]]>
By: Janice http://www.historiann.com/2011/06/07/the-intellectual-value-of-being-wrong/comment-page-1/#comment-835055 Wed, 08 Jun 2011 01:30:34 +0000 http://www.historiann.com/?p=15482#comment-835055 If you’re not willing to risk being wrong in a conference paper, you’re going to be rudely awakened when you are accused of being wrong in a peer review. Plus, it’s fun to try new things, push the limits and see where you can get some new insights by moving beyond your comfort zone. Especially when you can actually talk to real live people who do stuff somewhat related to what you do.

Isn’t a conference the best place to “try things out” and ask for feedback? That is, if people attend your session and actually have something to say about your paper. (Yes, there have been conference presentations I’ve been part of where the audience and the panel were pretty much equal in number.)

Looking forward to the conference where I get to try something new and hopefully garner some helpful feedback. Also, drinks on Friday!

]]>
By: Comrade PhysioProf http://www.historiann.com/2011/06/07/the-intellectual-value-of-being-wrong/comment-page-1/#comment-835054 Wed, 08 Jun 2011 01:23:35 +0000 http://www.historiann.com/?p=15482#comment-835054 Scientific theories of the natural world are almost always wrong, in the sense that they are always incomplete and there are always details that later require revision. I would assume that historical theories are the same.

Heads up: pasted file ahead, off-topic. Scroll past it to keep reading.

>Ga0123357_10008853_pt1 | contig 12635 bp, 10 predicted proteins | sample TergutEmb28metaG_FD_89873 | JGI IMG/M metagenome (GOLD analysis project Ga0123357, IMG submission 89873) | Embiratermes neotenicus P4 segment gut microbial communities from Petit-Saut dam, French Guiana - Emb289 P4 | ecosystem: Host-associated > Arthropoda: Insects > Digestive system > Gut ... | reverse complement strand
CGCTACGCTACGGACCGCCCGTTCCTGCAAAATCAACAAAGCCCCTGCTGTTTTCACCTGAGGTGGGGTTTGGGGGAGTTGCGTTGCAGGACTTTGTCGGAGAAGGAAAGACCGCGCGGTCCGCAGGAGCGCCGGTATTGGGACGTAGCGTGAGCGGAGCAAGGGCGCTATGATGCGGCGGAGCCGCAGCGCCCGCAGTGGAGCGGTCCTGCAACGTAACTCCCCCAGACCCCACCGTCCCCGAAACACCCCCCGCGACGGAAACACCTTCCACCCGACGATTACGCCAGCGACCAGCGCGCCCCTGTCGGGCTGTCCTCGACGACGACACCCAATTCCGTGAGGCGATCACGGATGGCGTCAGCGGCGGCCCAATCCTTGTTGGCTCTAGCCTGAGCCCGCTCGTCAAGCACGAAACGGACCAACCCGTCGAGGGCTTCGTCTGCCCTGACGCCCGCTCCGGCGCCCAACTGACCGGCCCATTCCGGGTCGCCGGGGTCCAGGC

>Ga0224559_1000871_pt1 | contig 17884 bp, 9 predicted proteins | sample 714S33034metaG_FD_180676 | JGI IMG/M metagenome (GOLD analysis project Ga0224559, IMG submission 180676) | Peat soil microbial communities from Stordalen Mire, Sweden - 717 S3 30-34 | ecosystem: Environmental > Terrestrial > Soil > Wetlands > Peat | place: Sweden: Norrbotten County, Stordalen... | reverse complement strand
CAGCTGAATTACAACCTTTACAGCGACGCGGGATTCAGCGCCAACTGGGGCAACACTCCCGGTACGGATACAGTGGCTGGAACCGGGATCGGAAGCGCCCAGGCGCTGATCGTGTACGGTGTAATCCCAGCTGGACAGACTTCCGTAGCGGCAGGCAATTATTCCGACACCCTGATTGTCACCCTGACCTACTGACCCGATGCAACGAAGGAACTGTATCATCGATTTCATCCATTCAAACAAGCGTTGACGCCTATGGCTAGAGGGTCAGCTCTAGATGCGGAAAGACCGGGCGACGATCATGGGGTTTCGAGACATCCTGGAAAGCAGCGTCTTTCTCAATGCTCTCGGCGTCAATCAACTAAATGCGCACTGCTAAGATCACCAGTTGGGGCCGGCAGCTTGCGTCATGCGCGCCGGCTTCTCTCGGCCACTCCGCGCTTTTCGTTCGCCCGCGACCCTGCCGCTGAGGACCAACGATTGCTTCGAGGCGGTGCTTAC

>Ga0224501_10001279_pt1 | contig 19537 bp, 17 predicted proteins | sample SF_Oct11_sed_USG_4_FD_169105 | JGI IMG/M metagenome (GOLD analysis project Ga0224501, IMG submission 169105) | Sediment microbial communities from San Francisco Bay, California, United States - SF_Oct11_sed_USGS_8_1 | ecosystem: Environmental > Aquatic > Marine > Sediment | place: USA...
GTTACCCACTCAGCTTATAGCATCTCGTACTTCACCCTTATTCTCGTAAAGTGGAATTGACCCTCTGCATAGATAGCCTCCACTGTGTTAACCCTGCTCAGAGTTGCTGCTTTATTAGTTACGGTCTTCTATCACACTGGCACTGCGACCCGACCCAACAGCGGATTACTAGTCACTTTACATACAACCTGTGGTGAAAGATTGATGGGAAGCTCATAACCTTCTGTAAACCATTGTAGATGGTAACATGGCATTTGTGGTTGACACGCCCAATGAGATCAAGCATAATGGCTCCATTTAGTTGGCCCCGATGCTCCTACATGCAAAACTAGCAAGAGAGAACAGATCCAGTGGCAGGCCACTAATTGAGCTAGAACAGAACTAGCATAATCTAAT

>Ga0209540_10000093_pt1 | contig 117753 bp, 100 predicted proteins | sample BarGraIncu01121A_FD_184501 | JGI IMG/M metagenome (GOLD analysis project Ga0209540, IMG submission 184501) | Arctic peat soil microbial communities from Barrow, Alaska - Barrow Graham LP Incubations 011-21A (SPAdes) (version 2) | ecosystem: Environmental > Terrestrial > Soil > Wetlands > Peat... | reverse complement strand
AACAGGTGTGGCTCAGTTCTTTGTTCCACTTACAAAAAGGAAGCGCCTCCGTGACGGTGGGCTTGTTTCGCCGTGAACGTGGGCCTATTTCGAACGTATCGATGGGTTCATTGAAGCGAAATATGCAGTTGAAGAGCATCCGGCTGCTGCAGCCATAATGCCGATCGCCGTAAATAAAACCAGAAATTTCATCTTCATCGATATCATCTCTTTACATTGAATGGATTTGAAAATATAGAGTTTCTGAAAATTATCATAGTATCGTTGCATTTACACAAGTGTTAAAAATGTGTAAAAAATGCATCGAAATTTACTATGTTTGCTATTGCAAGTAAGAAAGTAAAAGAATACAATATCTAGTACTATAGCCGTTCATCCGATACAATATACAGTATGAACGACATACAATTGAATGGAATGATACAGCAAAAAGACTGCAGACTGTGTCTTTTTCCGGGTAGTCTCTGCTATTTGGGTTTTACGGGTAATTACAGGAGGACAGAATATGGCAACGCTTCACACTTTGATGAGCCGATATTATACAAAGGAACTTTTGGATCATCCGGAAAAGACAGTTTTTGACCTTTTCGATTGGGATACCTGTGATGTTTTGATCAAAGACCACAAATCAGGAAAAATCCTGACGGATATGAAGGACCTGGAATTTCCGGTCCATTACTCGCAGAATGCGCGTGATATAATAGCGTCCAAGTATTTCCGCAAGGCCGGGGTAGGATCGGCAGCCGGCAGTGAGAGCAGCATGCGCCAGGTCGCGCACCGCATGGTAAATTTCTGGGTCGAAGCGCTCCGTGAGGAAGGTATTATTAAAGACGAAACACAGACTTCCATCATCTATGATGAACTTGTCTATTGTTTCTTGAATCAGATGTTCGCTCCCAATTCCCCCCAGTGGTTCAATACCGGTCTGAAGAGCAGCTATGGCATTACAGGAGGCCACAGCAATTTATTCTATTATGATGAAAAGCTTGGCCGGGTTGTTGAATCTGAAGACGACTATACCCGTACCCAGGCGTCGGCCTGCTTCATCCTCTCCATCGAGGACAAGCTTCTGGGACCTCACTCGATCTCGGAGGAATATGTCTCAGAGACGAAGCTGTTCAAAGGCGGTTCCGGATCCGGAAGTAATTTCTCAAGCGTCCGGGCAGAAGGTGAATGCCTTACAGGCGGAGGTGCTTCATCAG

]]>
By: Rachel http://www.historiann.com/2011/06/07/the-intellectual-value-of-being-wrong/comment-page-1/#comment-835026 Tue, 07 Jun 2011 23:31:17 +0000 http://www.historiann.com/?p=15482#comment-835026 I really like the idea of conference papers as play. It’s a much better approach then trimming an idea to its bare bones only to have people be all “what about [insert pet idea here]” If it’s set up as “I’m going to describe X and toy with interpretations A, B, and C” there’s a lot more room — and a hell of lot more fun — for interesting exchanges about your thinking.

]]>